Bruce says: "Al Qaeda lost this when they crashed those four planes on 9/11."

So I guess you know an Al Qaeda member when you see one, eh Brucey?

I'd be most interested to know how you do this trick -- identifying terrorists with certainty, but without actually having pesky things like evidence presented and cross-examined.

Or maybe certainty doesn't matter.

Well hey, I've heard that people named Bruce are likely to be Al Qaeda members. And since Al Qeda gave up its due process rights, you won't mind if we send you to Gitmo for the indefinite future, will you?

It's all part of the great thinking to come out the Red States. Remember that in Gitmo, Brucey!

Bruce Hayden said...

We really have a couple of different issues here and it is important to keep them straight. The first is whether someone is/was an enemy, and the second is how to try those who are determined to have committed war crimes. Hamdan really only addressed the second one.

Part of the reason that this distinction is important is that the military has, over the last 200+ years, routinely decided whether or not someone was an enemy, and held those so determined. This hasn't changed here - the military has used the procedures that it has in place for such determinations.

Remember, during previous wars, tens of thousands, if not hundreds of thousands, of enemy soldiers have been held by us as POWs. Most often, of course, the determination has been simple - for example, they were caught wearing the uniform of an enemy. And, yes, that is a bit harder here.

What Hamdan addressed was how to try those who went beyond being mere enemies. Remember, it was never a question of whether we could try them, but rather how. And note that this doesn't apply to the vast majority of Gitmo detainees for the simple reason that there has not been any move to try them. Rather, they are being held either because we don't want to find them again fighting us in Afganistan, or because we can't send them back anywhere (often because of the human rights record of their native country).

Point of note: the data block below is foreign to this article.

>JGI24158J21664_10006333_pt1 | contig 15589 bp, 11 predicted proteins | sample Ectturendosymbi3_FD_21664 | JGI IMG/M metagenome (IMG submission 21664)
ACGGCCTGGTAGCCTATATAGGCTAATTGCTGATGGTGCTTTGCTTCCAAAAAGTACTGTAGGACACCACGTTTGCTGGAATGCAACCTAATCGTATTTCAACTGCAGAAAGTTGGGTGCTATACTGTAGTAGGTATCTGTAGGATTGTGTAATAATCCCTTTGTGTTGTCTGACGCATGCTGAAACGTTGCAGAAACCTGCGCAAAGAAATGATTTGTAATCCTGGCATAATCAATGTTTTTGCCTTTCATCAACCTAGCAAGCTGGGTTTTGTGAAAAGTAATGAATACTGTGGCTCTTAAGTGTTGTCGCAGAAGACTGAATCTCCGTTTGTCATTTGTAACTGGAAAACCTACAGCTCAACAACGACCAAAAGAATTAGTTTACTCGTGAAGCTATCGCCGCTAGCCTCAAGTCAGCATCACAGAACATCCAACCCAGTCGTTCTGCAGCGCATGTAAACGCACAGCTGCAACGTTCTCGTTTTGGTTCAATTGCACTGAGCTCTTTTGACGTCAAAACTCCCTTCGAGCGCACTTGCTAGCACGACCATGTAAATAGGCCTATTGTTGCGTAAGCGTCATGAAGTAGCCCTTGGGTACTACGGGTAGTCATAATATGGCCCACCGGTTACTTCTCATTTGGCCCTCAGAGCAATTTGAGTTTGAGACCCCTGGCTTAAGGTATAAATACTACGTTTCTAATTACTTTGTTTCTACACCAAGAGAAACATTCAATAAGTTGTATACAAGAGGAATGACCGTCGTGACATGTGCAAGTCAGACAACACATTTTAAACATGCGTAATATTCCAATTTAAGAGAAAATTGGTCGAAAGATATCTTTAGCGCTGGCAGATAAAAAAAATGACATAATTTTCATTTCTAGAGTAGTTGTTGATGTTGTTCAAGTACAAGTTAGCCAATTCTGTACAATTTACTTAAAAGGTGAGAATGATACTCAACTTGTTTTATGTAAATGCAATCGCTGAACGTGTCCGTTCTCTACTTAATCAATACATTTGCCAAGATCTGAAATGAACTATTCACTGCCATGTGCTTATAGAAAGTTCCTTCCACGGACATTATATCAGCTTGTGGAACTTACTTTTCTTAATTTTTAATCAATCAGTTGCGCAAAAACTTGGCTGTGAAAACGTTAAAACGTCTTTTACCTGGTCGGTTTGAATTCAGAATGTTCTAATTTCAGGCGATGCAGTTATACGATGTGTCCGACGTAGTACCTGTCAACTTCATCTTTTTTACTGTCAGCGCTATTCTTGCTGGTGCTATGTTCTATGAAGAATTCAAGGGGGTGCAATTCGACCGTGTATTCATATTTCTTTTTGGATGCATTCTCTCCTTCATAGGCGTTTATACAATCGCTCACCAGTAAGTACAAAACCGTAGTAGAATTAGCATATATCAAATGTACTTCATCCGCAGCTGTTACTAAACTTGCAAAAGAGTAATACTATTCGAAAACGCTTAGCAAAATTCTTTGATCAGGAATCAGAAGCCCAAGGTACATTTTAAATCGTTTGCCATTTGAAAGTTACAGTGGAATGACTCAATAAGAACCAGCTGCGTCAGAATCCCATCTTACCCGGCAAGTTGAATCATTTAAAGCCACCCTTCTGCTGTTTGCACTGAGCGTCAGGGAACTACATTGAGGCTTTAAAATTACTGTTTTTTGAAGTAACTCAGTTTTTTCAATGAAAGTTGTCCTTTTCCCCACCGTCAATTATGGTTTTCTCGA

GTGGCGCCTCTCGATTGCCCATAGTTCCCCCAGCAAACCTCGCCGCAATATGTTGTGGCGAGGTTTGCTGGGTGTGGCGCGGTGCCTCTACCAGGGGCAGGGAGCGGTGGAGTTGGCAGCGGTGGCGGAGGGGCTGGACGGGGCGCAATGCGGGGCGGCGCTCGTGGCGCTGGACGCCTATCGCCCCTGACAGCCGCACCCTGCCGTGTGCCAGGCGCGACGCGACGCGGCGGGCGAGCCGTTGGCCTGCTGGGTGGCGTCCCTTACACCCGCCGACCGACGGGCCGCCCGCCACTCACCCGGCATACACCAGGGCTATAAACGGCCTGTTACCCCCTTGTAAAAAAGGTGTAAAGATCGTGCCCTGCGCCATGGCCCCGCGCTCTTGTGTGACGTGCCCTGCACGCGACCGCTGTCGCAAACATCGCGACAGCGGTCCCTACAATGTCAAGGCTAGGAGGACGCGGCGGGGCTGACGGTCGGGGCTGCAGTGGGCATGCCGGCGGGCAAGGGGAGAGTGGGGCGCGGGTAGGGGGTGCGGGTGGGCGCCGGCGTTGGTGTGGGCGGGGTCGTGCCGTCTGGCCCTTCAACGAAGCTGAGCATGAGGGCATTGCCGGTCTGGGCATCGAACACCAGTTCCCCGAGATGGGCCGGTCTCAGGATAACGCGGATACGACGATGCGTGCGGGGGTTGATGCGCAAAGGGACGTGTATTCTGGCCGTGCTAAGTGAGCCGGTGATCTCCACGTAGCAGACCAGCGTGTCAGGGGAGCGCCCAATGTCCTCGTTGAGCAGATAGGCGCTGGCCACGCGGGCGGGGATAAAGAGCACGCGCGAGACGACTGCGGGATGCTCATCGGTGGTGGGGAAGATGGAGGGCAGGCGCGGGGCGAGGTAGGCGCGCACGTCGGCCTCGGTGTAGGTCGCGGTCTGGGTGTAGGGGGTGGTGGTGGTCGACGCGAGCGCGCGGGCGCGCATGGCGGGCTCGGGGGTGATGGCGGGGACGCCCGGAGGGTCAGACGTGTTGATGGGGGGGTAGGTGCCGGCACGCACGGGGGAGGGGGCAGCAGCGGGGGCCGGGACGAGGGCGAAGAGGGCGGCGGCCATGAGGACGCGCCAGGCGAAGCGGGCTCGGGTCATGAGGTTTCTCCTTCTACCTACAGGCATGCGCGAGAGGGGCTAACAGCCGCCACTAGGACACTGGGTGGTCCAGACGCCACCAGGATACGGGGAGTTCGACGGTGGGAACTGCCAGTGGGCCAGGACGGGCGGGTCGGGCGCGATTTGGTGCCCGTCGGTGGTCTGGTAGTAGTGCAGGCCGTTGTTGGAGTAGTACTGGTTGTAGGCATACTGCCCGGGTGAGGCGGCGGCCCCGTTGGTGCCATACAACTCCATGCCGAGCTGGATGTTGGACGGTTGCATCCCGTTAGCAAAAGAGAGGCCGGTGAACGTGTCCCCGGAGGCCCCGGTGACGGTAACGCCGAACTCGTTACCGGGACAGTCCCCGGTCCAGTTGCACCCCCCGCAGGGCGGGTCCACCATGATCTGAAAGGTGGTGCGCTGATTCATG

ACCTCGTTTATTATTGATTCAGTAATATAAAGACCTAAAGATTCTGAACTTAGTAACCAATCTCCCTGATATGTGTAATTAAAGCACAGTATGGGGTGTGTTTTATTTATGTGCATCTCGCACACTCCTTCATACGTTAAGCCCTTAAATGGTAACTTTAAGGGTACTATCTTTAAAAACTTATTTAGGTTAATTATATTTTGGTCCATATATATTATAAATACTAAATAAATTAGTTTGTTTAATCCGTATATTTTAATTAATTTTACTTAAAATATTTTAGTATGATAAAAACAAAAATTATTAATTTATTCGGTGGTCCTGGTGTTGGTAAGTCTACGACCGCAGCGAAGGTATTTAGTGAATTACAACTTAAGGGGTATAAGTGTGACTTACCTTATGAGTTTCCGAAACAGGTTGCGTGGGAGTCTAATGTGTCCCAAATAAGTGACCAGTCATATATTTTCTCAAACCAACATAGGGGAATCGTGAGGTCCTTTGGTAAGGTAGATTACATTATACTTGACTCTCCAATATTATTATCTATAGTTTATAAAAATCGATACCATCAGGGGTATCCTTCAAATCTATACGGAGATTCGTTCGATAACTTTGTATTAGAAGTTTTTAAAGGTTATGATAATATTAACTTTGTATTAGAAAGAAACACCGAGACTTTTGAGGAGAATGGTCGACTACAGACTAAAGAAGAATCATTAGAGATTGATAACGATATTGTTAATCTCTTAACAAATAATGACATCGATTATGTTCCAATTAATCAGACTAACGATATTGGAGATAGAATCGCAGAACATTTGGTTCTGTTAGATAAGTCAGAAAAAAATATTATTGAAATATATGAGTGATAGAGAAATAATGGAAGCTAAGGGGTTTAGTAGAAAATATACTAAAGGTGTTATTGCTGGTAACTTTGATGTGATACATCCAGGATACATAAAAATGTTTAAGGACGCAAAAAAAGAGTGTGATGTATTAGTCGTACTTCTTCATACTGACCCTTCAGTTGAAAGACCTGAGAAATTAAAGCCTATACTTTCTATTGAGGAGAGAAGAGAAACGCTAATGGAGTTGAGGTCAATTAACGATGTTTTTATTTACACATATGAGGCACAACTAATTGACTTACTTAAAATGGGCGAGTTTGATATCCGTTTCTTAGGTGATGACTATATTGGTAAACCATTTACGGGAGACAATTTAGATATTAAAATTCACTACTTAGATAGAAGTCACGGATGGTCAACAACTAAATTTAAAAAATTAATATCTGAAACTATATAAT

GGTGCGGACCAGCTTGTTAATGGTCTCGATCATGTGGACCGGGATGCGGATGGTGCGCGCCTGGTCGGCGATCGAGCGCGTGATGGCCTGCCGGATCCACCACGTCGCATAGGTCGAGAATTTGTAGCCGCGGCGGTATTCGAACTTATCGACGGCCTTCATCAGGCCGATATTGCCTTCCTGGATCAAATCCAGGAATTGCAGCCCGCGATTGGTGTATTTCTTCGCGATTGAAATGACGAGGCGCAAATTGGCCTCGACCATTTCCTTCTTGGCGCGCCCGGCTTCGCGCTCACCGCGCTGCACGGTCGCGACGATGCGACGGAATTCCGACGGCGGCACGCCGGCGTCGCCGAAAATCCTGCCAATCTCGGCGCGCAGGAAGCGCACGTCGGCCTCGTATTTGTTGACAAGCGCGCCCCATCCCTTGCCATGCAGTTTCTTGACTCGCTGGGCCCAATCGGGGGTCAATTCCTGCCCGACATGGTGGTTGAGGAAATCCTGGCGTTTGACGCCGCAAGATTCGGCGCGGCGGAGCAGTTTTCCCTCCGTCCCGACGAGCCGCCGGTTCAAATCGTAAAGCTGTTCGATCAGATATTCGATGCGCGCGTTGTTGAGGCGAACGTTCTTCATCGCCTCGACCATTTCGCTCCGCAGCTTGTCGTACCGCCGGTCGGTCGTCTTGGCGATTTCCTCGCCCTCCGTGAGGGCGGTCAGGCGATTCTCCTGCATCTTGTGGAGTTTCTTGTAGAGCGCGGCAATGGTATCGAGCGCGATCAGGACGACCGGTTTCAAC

Bruce Hayden said...

That all said, I should note that Ann's original post was about the politics of the situation, and in particular, that WaPo article on that. Before you jump into the fray, you should be sure that you have read the article.

My original post essentially said that strategically, from a political point of view, Pelosi's comments were ill advised. Not that they were wrong. But that they opened up her, and because of her leadership position, the Democratic party, to the charge that they were more interested in civil liberties than in security. I was not saying that is the case, I was just commenting on the potential appearance, and how it would more likly than not play with swing voters.

Think of it this way, which side ended up with the better sound bites? I would suggest that the Republicans did.

Zeldazot said...

None of you read the New Yorker? Good article in this weeks issue about how even the Pentagon thinks these are kangaroo courts. Oh, but I forgot, people in New York didn't notice that little episode you call 9/11.

Chris said...

Look, herrenvolk, half the Left blogosphere is calling for Bush's impeachment as a result of Hamdan. We're just going to hand the Democrats the rope they will use to hang themselves. The Democrats' base will be all out during a midterm cycle: that means that it's Moonbat Country out there. All Impeachment, All The Time. Send Bushhitler to the Hague for War Crimes Trials and All That.

This is not what a mature political party that claims that it can unite the nation and lead it in a time of war does when it is in opposition. I don't care how well received Peter Beinart's book was; he's still peddling snake oil. The Democrats are still at the Michael Foot/Red Ken/Militant Tendency Old Labour Party stage of opposition. They're nowhere near the Tony Blair stage yet. They're too dominated by the haters.

And so, we'll use this court decision, which Ann rightfully calls a Mulligan for the Administration, to gleefully cut the liberals' balls off, and rightly so. Base Democrats don't change their stripes. They will be insistent on full Geneva Convention Rights for Al Qaeda Beheaders and Serial Killers, up to and including Swiss Francs and the right to conduct "Science Experiments". At the same time, they will also insist that George Bush is a War Criminal and must be Tried at the Hague.

Think there'll be some cognitive dissonance going on with the electorate? Mmmhmmm....

Natch, we'll makes sure that the swing voters hear the differences between the two parties. Wait till Karl gets his hands on this...

Democrats=Cushy fluff pillows and Movie Night at Gitmo for Al Qaeda. War On Terror=War On Drugs.

Republicans=Exterminate the Islamic Fascist Scum.

Yah, we definitely want to debate this issue, Democrats.